Eco-Friendly Synthetic Clothing: What it Is and How to Find It

Around 60% of the fibers used to make our clothes each year are synthetic.

These materials are often made with harmful dyes and use a lot of water and energy, which causes pollution. But, because they’re stretchy, comfortable, and cheap, they’re a common go-to choice for many clothing companies.

Luckily, there are ways to make synthetic fibers in a healthier way. This means we can still enjoy the good things about synthetics without causing as much harm to the environment.

If you want to learn how to tell the difference between good and bad synthetic fabrics, find out about companies that are doing things the right way, and discover how to make choices that are good for both you and the planet, then keep reading.

benefits of synthetic clothing

What are synthetic fabrics?

If you look at the labels on your clothing, chances are you’re probably wearing some kind of synthetic fabric. Polyester and nylon are two of the most common synthetics.

Synthetic fabrics, unlike natural fabrics like cotton or wool, are made from fossil-fuel-based materials. The synthetic solution is processed and spun into a fiber, which can then be woven into fabric and made into clothing.

While it’s easy to assume that synthetics are bad for the environment, both synthetic and natural fabrics have benefits and drawbacks, making it a more complicated story. Instead of ruling them out all together, it’s important to understand what the pros and cons actually are, and look at ways we can reduce the negatives associated with synthetics.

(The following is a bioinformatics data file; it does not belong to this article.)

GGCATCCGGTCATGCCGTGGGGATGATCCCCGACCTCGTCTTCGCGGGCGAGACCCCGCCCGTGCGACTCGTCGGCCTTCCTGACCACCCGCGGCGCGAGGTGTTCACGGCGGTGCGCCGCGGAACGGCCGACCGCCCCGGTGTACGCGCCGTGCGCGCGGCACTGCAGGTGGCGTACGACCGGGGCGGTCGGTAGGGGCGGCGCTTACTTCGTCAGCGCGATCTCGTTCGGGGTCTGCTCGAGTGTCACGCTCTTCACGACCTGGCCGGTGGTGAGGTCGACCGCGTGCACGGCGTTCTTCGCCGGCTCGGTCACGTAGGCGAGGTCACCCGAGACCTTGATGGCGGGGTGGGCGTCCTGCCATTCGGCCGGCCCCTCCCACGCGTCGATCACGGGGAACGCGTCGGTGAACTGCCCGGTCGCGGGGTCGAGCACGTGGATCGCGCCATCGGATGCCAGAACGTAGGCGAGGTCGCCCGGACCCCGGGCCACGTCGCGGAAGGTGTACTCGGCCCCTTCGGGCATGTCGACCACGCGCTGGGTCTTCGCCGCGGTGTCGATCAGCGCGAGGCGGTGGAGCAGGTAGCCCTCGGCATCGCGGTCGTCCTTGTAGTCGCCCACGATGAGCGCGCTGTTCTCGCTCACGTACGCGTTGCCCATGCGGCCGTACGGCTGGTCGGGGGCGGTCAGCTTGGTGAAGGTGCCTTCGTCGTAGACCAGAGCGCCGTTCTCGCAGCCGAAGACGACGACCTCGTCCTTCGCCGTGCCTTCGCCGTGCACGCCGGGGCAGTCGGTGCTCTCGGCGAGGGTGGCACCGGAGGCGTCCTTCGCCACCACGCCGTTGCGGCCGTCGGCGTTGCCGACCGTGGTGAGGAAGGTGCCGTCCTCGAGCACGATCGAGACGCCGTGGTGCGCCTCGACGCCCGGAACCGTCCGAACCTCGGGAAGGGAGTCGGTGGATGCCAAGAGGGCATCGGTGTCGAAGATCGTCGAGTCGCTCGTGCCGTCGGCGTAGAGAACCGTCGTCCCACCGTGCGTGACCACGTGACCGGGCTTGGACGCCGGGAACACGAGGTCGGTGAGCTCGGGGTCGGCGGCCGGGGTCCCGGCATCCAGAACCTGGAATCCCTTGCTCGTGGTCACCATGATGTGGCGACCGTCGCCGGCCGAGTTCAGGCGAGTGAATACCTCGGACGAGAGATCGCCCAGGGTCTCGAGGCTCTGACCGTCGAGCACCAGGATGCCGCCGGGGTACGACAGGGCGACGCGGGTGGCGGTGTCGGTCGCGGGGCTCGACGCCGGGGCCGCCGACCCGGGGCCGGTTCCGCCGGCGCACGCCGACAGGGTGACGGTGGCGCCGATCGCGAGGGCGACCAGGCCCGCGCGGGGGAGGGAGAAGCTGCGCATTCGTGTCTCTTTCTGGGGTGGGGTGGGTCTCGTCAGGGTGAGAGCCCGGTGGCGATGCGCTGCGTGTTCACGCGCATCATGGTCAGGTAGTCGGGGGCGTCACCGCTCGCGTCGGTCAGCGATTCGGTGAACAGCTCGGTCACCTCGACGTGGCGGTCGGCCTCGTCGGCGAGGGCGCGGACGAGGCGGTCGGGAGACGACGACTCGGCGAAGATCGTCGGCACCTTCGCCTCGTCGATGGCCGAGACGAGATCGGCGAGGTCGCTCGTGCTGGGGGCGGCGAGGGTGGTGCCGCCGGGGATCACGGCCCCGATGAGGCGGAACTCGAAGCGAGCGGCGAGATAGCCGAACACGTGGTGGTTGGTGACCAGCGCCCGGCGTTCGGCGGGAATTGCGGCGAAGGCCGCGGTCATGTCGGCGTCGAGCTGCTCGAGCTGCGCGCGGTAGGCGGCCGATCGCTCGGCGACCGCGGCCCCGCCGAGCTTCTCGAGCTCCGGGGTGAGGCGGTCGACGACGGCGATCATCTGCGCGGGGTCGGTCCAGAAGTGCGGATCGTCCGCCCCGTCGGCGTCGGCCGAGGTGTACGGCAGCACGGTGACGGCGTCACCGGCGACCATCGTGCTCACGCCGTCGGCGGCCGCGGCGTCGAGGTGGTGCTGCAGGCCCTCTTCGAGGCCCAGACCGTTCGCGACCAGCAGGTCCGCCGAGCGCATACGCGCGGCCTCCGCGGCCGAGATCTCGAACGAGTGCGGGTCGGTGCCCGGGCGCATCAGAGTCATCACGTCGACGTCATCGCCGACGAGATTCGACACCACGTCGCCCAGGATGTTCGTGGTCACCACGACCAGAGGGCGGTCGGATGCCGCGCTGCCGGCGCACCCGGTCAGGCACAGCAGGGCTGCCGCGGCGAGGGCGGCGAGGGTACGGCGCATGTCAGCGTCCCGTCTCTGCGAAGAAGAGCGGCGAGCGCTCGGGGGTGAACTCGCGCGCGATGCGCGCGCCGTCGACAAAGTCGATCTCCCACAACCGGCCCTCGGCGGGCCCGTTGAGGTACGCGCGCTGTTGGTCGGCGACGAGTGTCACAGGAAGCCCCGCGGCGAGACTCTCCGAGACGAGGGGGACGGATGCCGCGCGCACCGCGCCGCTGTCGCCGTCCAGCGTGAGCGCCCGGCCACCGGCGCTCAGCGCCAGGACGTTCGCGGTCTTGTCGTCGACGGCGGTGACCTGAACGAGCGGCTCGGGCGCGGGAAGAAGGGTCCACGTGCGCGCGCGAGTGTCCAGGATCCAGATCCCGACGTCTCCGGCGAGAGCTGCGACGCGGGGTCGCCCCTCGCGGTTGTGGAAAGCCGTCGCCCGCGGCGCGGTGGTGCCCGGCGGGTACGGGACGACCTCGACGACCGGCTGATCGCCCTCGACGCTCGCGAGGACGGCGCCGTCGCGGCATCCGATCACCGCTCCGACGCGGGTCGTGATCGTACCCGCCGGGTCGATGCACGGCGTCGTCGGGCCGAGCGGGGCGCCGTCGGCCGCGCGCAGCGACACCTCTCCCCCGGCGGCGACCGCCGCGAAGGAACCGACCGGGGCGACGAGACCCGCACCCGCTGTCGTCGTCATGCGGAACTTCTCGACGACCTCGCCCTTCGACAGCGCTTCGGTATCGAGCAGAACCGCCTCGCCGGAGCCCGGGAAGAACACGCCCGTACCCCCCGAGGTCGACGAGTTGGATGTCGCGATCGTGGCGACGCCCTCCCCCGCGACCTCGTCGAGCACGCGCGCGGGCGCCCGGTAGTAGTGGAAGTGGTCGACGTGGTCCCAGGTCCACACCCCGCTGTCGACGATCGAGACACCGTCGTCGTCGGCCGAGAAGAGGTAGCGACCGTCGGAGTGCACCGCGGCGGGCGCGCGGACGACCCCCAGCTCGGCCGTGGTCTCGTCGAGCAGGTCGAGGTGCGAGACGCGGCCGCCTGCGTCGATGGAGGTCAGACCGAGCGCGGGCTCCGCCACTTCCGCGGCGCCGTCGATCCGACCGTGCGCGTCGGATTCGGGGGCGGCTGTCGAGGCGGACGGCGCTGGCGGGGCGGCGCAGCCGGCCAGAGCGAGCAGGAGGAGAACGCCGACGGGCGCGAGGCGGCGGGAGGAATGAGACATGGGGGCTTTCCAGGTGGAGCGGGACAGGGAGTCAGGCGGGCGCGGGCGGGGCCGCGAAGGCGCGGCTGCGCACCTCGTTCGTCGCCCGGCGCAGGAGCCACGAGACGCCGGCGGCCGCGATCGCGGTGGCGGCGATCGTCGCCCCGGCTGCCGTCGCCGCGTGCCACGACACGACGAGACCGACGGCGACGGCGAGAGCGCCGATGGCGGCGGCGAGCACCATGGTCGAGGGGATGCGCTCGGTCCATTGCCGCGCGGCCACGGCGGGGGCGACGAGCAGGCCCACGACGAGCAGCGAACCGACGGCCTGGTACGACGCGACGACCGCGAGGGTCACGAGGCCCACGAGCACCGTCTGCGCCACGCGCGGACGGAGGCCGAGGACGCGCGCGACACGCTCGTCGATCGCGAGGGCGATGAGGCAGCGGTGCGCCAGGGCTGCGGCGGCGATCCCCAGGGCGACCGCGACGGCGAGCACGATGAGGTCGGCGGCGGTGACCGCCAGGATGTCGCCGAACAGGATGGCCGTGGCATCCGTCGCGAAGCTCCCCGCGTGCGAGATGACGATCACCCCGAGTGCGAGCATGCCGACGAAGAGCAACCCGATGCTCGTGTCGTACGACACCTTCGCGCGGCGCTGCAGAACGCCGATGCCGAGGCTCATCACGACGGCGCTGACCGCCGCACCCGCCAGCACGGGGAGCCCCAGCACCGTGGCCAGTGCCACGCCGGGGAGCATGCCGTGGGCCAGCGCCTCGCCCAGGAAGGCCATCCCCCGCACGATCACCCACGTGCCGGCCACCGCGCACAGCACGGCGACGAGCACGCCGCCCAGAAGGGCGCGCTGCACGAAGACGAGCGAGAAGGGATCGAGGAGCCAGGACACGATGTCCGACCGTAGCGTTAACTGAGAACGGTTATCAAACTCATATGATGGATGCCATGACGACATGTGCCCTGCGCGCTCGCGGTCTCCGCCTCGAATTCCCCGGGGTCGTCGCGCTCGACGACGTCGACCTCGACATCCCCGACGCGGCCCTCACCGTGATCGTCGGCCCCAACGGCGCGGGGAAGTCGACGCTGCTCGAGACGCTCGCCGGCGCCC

What are the benefits of synthetic clothing?

Synthetic fabrics are inexpensive compared to many natural fabrics, such as silk, wool, and cotton. Synthetics can also be durable, like polyester, and are generally easy to care for and wash.

Though synthetics now make up a lot of textiles, this wasn’t always the case. Synthetic fabrics came into existence around the 1930s, when nylon was popularized for women’s hosiery.

Because of their stretchiness, water resistance and low production costs, synthetics have become the first-choice material for many fashion brands and make up typical clothing items in every essential closet. Examples of where you’ll see them used include:

    • Activewear: Synthetics like nylon and polyester are flexible and can be water resistant, making them the ideal choice for workout gear.
    • Sweaters: Acrylic is a common choice to make low-cost sweaters and sweatshirts, as it is soft, lightweight, and warm.
    • Shoes and jackets: Many brands have started using vegan leathers to create items like jackets and shoes. These are made from synthetic materials as well.

What are the concerns?

Synthetics are made from fossil fuels like coal and oil. When these fuels are burned, they release a gas called nitrous oxide, which adds to global warming. Making new synthetic fabrics also uses up a lot of water and energy, which are important resources and often overused.

Another big issue is that synthetics don’t break down like natural fabrics do, as they’re basically plastic. So, when we throw them away, they stick around for a really long time – sometimes more than 200 years!